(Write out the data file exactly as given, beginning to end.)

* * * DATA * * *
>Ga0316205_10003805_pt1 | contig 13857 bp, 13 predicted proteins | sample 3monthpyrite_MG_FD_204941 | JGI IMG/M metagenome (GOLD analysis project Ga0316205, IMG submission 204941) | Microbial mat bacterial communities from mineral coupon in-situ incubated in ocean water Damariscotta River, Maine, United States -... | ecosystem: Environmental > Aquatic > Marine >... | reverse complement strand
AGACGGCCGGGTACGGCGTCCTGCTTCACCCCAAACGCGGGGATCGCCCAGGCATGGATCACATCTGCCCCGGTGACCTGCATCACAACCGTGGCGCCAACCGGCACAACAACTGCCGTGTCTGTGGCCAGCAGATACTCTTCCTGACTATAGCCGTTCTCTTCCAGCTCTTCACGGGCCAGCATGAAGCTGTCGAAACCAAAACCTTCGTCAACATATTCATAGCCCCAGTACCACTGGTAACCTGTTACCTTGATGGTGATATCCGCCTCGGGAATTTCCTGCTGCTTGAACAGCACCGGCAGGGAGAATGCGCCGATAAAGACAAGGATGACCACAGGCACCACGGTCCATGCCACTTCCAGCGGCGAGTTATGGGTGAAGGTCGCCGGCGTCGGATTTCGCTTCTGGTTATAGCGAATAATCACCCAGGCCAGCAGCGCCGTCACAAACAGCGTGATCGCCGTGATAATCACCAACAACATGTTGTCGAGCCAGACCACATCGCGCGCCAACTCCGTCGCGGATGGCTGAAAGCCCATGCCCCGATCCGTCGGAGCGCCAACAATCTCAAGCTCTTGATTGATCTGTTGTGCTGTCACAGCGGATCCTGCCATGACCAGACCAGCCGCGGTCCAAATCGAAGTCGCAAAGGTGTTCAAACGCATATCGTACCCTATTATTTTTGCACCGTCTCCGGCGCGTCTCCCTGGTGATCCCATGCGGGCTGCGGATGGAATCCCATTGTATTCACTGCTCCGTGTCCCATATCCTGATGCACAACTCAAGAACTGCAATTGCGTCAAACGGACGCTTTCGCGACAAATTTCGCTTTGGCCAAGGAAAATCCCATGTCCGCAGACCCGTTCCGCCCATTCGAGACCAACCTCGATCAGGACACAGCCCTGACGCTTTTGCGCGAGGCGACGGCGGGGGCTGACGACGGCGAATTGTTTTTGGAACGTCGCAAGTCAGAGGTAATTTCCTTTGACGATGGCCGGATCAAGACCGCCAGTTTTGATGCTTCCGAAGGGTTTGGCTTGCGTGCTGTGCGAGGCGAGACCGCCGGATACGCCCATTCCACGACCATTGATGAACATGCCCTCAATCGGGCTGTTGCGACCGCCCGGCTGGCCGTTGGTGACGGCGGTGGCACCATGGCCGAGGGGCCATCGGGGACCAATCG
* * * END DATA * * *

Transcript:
>Ga0316205_10003805_pt1 | contig 13857 bp, 13 predicted proteins | sample 3monthpyrite_MG_FD_204941 | JGI IMG/M metagenome (GOLD analysis project Ga0316205, IMG submission 204941) | Microbial mat bacterial communities from mineral coupon in-situ incubated in ocean water Damariscotta River, Maine, United States -... | ecosystem: Environmental > Aquatic > Marine >... | reverse complement strand
AGACGGCCGGGTACGGCGTCCTGCTTCACCCCAAACGCGGGGATCGCCCAGGCATGGATCACATCTGCCCCGGTGACCTGCATCACAACCGTGGCGCCAACCGGCACAACAACTGCCGTGTCTGTGGCCAGCAGATACTCTTCCTGACTATAGCCGTTCTCTTCCAGCTCTTCACGGGCCAGCATGAAGCTGTCGAAACCAAAACCTTCGTCAACATATTCATAGCCCCAGTACCACTGGTAACCTGTTACCTTGATGGTGATATCCGCCTCGGGAATTTCCTGCTGCTTGAACAGCACCGGCAGGGAGAATGCGCCGATAAAGACAAGGATGACCACAGGCACCACGGTCCATGCCACTTCCAGCGGCGAGTTATGGGTGAAGGTCGCCGGCGTCGGATTTCGCTTCTGGTTATAGCGAATAATCACCCAGGCCAGCAGCGCCGTCACAAACAGCGTGATCGCCGTGATAATCACCAACAACATGTTGTCGAGCCAGACCACATCGCGCGCCAACTCCGTCGCGGATGGCTGAAAGCCCATGCCCCGATCCGTCGGAGCGCCAACAATCTCAAGCTCTTGATTGATCTGTTGTGCTGTCACAGCGGATCCTGCCATGACCAGACCAGCCGCGGTCCAAATCGAAGTCGCAAAGGTGTTCAAACGCATATCGTACCCTATTATTTTTGCACCGTCTCCGGCGCGTCTCCCTGGTGATCCCATGCGGGCTGCGGATGGAATCCCATTGTATTCACTGCTCCGTGTCCCATATCCTGATGCACAACTCAAGAACTGCAATTGCGTCAAACGGACGCTTTCGCGACAAATTTCGCTTTGGCCAAGGAAAATCCCATGTCCGCAGACCCGTTCCGCCCATTCGAGACCAACCTCGATCAGGACACAGCCCTGACGCTTTTGCGCGAGGCGACGGCGGGGGCTGACGACGGCGAATTGTTTTTGGAACGTCGCAAGTCAGAGGTAATTTCCTTTGACGATGGCCGGATCAAGACCGCCAGTTTTGATGCTTCCGAAGGGTTTGGCTTGCGTGCTGTGCGAGGCGAGACCGCCGGATACGCCCATTCCACGACCATTGATGAACATGCCCTCAATCGGGCTGTTGCGACCGCCCGGCTGGCCGTTGGTGACGGCGGTGGCACCATGGCCGAGGGGCCATCGGGGACCAATCG